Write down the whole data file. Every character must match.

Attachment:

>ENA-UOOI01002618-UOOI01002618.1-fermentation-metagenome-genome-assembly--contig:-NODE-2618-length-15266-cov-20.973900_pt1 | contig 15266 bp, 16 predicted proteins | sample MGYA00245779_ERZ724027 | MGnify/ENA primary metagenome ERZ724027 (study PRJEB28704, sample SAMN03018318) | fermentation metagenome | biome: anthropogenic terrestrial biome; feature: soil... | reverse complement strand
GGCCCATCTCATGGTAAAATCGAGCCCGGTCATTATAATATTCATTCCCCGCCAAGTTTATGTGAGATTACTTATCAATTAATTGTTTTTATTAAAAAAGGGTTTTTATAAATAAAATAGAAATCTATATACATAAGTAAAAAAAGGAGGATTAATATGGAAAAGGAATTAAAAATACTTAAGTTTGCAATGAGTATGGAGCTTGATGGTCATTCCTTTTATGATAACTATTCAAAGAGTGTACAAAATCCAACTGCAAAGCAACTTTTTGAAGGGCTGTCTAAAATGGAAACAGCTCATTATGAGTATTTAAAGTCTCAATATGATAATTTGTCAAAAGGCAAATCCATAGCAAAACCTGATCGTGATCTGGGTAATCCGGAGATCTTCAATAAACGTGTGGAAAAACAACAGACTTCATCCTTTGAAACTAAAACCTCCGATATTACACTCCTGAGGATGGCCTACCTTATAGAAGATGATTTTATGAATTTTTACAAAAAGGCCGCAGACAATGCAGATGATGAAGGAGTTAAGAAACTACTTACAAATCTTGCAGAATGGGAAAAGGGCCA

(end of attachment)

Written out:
>ENA-UOOI01002618-UOOI01002618.1-fermentation-metagenome-genome-assembly--contig:-NODE-2618-length-15266-cov-20.973900_pt1 | contig 15266 bp, 16 predicted proteins | sample MGYA00245779_ERZ724027 | MGnify/ENA primary metagenome ERZ724027 (study PRJEB28704, sample SAMN03018318) | fermentation metagenome | biome: anthropogenic terrestrial biome; feature: soil... | reverse complement strand
GGCCCATCTCATGGTAAAATCGAGCCCGGTCATTATAATATTCATTCCCCGCCAAGTTTATGTGAGATTACTTATCAATTAATTGTTTTTATTAAAAAAGGGTTTTTATAAATAAAATAGAAATCTATATACATAAGTAAAAAAAGGAGGATTAATATGGAAAAGGAATTAAAAATACTTAAGTTTGCAATGAGTATGGAGCTTGATGGTCATTCCTTTTATGATAACTATTCAAAGAGTGTACAAAATCCAACTGCAAAGCAACTTTTTGAAGGGCTGTCTAAAATGGAAACAGCTCATTATGAGTATTTAAAGTCTCAATATGATAATTTGTCAAAAGGCAAATCCATAGCAAAACCTGATCGTGATCTGGGTAATCCGGAGATCTTCAATAAACGTGTGGAAAAACAACAGACTTCATCCTTTGAAACTAAAACCTCCGATATTACACTCCTGAGGATGGCCTACCTTATAGAAGATGATTTTATGAATTTTTACAAAAAGGCCGCAGACAATGCAGATGATGAAGGAGTTAAGAAACTACTTACAAATCTTGCAGAATGGGAAAAGGGCCA